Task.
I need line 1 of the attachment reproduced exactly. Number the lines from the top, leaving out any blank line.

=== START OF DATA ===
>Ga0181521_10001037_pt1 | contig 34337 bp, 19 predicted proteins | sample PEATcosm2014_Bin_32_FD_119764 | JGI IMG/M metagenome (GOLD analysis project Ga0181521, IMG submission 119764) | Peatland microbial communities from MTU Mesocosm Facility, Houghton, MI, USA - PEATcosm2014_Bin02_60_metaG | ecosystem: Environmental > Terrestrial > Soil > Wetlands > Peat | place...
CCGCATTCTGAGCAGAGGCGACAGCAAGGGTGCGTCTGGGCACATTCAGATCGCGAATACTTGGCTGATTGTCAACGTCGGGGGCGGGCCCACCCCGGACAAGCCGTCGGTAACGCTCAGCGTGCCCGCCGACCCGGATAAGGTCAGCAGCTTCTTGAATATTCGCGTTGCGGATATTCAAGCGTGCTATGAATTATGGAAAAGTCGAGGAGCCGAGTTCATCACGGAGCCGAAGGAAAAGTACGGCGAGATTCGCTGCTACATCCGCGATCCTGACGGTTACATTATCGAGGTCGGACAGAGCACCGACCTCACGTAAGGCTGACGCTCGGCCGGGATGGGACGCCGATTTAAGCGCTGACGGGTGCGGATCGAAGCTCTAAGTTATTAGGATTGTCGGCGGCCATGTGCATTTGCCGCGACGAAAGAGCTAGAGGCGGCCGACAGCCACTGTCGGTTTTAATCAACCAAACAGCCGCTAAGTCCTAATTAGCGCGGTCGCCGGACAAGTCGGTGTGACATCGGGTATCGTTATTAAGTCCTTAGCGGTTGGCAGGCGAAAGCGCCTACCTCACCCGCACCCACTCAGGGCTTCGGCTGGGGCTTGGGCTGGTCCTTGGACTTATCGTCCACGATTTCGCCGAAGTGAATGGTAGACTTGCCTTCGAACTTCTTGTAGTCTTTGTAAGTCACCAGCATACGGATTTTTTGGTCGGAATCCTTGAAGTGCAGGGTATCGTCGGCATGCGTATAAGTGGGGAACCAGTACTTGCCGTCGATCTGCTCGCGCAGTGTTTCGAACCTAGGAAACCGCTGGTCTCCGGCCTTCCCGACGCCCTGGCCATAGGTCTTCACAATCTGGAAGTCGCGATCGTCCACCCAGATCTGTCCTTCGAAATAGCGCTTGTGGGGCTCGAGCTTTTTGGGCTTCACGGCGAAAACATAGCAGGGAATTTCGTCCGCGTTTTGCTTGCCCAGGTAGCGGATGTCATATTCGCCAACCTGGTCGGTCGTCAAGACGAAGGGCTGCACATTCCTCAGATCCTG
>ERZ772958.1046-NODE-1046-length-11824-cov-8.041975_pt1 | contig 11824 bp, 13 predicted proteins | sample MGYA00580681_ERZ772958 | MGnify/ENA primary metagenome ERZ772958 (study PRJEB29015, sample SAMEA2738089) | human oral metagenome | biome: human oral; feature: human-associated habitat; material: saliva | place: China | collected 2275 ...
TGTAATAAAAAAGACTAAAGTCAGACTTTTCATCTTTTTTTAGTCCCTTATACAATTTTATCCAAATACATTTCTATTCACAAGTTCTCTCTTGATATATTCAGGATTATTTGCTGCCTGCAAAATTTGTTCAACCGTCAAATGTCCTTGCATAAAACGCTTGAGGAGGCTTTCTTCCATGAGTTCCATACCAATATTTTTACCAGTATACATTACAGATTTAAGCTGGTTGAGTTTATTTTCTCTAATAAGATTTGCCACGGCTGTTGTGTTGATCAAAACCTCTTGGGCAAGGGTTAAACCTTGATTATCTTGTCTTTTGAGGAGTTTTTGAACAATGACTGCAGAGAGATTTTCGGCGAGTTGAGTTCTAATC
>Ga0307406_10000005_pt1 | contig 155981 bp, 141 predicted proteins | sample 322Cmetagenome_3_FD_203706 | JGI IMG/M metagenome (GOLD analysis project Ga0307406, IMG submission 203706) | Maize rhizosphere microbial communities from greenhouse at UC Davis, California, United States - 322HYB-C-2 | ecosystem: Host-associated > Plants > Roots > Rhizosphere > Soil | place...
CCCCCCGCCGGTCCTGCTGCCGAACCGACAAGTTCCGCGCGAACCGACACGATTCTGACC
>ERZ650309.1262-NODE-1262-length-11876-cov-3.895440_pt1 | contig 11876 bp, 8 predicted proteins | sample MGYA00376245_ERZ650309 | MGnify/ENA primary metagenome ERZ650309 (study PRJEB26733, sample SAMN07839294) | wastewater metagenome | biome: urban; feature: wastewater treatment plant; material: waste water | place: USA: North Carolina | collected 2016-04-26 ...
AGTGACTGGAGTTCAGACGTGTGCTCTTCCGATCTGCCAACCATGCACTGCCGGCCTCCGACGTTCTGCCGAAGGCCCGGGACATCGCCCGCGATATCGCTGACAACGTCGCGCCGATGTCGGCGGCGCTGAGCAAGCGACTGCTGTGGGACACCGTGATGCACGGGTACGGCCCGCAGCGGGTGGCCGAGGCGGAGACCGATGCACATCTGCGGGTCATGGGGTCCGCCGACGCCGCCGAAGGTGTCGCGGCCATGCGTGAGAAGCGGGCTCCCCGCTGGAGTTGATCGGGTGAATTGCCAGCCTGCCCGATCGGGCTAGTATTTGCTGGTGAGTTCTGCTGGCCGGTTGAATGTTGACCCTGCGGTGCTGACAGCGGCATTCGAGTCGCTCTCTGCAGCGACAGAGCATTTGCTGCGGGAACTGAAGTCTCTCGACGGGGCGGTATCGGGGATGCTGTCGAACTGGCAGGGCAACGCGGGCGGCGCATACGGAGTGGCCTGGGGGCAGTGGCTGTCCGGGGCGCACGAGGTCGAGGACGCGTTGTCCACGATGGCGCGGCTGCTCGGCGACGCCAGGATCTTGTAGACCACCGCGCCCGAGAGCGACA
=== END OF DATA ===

>Ga0181521_10001037_pt1 | contig 34337 bp, 19 predicted proteins | sample PEATcosm2014_Bin_32_FD_119764 | JGI IMG/M metagenome (GOLD analysis project Ga0181521, IMG submission 119764) | Peatland microbial communities from MTU Mesocosm Facility, Houghton, MI, USA - PEATcosm2014_Bin02_60_metaG | ecosystem: Environmental > Terrestrial > Soil > Wetlands > Peat | place...